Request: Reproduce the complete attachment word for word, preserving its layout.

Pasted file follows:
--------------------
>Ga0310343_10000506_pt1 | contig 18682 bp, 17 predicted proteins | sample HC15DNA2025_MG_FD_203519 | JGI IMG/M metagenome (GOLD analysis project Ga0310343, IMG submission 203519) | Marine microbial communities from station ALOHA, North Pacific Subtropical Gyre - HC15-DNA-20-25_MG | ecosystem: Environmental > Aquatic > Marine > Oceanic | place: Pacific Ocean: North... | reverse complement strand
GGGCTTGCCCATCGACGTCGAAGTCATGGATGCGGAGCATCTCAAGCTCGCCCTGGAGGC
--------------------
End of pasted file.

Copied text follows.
>Ga0310343_10000506_pt1 | contig 18682 bp, 17 predicted proteins | sample HC15DNA2025_MG_FD_203519 | JGI IMG/M metagenome (GOLD analysis project Ga0310343, IMG submission 203519) | Marine microbial communities from station ALOHA, North Pacific Subtropical Gyre - HC15-DNA-20-25_MG | ecosystem: Environmental > Aquatic > Marine > Oceanic | place: Pacific Ocean: North... | reverse complement strand
GGGCTTGCCCATCGACGTCGAAGTCATGGATGCGGAGCATCTCAAGCTCGCCCTGGAGGC